|Publication number||US4469481 A|
|Application number||US 06/388,918|
|Publication date||4 Sep 1984|
|Filing date||16 Jun 1982|
|Priority date||23 Jun 1981|
|Also published as||DE3269353D1, DE8217879U1, EP0068419A1, EP0068419B1|
|Publication number||06388918, 388918, US 4469481 A, US 4469481A, US-A-4469481, US4469481 A, US4469481A|
|Original Assignee||Terumo Corporation|
|Export Citation||BiBTeX, EndNote, RefMan|
|Patent Citations (10), Referenced by (121), Classifications (11), Legal Events (4)|
|External Links: USPTO, USPTO Assignment, Espacenet|
1. Field of the Invention
This invention relates to an apparatus for infusing liquid medication and, more particularly, to a liquid medication infusing apparatus which includes liquid feeding means for infusing liquid medication into a living body, the quantity of liquid medication infused conforming to a control signal, means for generating time information, and a control circuit connected to the time information generating means for producing control signals.
2. Description of the Prior Art
There have been numerous disclosures concerning the medication infusing apparatus of the above-described type, particularly for the infusion of insulin in the treatment of diabetics. One example of such a previously disclosed apparatus infuses the insulin on the basis of pre-programmed quantities. In other words, a schedule of the patient's daily activities is standardized or set beforehand, and a program is prepared according to which the insulin dose is increased or decreased with time in accordance with the set schedule. For instance, since there is a rise in the blood sugar level during meals, the insulin dose is programmed to increase three times per day during each mealtime. However, many diabetics lead active social lives and do not always take their meals at the designated hour. Accordingly, the infusion of the programmed insulin dose at the programmed time can result in an overdose and expose the patient to the danger of an abnormally low blood sugar level.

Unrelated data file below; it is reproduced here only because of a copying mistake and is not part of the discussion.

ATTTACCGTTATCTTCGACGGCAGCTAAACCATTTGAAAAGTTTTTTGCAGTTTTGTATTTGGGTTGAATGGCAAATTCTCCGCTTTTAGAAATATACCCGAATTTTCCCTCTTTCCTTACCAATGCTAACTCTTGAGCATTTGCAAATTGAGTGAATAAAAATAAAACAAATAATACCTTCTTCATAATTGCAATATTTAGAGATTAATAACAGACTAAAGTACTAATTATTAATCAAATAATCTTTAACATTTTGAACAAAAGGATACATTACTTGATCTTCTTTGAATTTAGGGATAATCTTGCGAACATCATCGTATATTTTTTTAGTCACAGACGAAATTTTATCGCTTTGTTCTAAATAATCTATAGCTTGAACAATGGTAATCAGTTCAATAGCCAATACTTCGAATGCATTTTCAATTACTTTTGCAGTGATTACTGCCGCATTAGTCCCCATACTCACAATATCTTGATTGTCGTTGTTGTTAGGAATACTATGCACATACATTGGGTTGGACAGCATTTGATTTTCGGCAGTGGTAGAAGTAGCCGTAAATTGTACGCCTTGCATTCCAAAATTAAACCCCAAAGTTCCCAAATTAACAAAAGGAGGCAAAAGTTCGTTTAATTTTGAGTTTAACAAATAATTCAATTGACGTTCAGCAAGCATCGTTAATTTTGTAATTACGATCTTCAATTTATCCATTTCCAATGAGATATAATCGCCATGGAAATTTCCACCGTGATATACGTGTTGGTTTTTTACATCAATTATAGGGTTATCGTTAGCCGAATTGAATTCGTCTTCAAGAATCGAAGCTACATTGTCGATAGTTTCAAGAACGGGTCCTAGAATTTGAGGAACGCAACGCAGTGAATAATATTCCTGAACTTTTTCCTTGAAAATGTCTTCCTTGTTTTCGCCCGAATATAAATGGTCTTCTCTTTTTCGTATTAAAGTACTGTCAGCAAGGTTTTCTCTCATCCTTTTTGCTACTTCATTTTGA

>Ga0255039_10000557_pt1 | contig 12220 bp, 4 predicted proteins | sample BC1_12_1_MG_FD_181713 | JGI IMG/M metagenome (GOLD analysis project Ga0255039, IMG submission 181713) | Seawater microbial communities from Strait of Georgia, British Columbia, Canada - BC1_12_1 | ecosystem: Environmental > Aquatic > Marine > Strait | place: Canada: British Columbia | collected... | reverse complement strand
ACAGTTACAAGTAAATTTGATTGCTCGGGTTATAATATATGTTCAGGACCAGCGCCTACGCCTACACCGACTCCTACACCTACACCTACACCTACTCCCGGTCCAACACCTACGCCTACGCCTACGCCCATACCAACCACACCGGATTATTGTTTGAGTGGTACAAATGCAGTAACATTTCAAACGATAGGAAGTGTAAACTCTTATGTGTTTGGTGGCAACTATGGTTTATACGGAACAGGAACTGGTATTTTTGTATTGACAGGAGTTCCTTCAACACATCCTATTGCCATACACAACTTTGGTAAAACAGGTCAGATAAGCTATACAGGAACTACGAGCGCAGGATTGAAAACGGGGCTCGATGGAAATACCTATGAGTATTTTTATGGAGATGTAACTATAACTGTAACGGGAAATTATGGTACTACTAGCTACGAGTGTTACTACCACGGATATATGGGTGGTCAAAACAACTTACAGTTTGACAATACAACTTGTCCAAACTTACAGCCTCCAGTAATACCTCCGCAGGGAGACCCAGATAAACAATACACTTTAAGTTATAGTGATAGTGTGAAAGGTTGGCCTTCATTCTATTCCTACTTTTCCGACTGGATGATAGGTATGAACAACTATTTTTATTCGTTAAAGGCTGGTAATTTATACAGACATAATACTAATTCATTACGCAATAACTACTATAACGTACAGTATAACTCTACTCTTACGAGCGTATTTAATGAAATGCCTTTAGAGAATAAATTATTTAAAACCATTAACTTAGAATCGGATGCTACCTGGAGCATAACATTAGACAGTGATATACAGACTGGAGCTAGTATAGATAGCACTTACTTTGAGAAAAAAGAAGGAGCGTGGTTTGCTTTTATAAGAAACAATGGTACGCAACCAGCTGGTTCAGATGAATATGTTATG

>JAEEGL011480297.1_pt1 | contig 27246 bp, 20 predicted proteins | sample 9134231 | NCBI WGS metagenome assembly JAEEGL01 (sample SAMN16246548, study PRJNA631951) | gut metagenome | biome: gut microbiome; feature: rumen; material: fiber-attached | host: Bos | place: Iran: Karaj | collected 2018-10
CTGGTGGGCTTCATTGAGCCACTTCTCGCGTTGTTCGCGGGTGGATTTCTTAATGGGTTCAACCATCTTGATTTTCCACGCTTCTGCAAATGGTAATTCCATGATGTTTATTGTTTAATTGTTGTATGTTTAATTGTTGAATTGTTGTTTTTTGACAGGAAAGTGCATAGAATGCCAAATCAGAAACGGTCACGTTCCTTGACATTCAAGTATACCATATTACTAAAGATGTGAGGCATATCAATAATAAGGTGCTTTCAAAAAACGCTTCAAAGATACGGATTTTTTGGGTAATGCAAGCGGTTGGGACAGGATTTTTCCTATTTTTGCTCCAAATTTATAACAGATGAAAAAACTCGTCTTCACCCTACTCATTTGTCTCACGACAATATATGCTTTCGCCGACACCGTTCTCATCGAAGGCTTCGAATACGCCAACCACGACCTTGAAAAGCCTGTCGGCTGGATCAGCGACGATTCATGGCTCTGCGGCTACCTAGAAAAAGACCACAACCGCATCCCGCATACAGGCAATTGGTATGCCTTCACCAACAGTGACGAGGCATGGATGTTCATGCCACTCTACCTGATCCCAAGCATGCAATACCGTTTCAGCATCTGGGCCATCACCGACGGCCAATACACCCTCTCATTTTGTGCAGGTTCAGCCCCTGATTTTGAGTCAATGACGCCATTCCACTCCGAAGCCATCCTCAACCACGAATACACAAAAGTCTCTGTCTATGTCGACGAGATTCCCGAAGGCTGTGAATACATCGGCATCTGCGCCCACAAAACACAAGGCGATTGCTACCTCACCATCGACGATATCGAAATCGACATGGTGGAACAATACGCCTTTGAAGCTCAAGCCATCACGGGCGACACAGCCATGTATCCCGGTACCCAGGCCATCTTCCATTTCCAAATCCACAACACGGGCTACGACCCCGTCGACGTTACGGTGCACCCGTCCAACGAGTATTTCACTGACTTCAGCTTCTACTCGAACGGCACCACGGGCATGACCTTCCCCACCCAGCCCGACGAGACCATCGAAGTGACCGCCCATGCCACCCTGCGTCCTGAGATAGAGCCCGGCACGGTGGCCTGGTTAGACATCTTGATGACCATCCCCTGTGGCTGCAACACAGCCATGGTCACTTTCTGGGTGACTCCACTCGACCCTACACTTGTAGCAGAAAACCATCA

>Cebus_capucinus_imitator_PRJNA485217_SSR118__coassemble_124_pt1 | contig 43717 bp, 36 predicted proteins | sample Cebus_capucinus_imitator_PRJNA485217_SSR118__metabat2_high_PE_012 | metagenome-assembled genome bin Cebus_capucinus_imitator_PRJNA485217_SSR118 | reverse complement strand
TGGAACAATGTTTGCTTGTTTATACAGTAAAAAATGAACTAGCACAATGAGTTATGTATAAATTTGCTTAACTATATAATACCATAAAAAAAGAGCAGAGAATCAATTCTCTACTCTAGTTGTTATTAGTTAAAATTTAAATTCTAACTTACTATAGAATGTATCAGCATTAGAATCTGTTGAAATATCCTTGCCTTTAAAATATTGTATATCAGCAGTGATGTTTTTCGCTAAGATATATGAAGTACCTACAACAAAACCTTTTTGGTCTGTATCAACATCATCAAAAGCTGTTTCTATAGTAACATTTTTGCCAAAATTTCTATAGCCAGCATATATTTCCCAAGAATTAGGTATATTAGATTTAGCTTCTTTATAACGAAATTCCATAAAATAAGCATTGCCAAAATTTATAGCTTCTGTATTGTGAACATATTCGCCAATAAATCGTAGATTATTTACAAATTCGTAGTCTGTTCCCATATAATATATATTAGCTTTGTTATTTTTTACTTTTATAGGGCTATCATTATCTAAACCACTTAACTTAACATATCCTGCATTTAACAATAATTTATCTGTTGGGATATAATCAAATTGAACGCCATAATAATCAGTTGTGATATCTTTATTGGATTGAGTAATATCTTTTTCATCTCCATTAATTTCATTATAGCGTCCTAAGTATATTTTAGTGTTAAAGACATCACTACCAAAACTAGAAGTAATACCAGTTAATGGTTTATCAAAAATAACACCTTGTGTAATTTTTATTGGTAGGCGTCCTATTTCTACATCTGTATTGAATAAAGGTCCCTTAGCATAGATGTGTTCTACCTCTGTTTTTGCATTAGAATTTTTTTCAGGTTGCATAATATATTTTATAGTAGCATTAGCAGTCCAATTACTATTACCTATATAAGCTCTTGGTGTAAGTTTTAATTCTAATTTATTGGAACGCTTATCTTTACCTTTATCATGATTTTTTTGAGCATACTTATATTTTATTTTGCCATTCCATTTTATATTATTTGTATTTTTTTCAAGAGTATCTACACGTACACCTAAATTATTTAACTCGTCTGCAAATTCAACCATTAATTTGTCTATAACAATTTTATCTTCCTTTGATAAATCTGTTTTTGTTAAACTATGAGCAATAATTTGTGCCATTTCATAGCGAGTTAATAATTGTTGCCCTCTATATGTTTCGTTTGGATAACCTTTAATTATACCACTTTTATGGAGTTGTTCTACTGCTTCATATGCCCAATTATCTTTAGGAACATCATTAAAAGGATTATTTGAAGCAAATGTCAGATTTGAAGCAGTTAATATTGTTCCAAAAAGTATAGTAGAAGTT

One proposed solution to the above problem is a system which constantly infuses a fixed, minimum required dose of the insulin and which comes equipped with a button that the patient depresses when he wishes to consume a meal. Depressing the button starts a predetermined sequence in accordance with which the insulin dose is changed to supplement the fixed dose. With this system, however, the quantity of insulin infused under ordinary conditions is constant throughout the day irrespective of the time. The patient's activity, on the other hand, generally changes from one occasion to the next. Thus, even if the problem of insulin dose during meals is solved, the constant or basic insulin dose at other times should be different to conform to the rhythm of the patient's daily activities. For example, the required insulin dose during the daytime when the patient is active differs from the dose required at night when the patient is at rest or asleep. Another important factor is that the pattern of insulin infusion generally differs according to the length of each meal. In other words, the sequence through which the infused insulin dose varies is not the same for the breakfast, lunch and supper meals. Since a patient may miss or skip a meal for some reason or take a meal at other than the designated hour, there is a need for means which can take such occasions into account and infuse the insulin dose best suited for the patient's physiological needs at that time. Another requirement for such means is that it be capable of immediately restoring the ordinary insulin dose, or basic pattern, if the patient should operate the device incorrectly or at the wrong time or if, after having initiated the infusion of an insulin dose required for the duration of a meal, the patient should interrupt or be forced to miss that meal for some reason.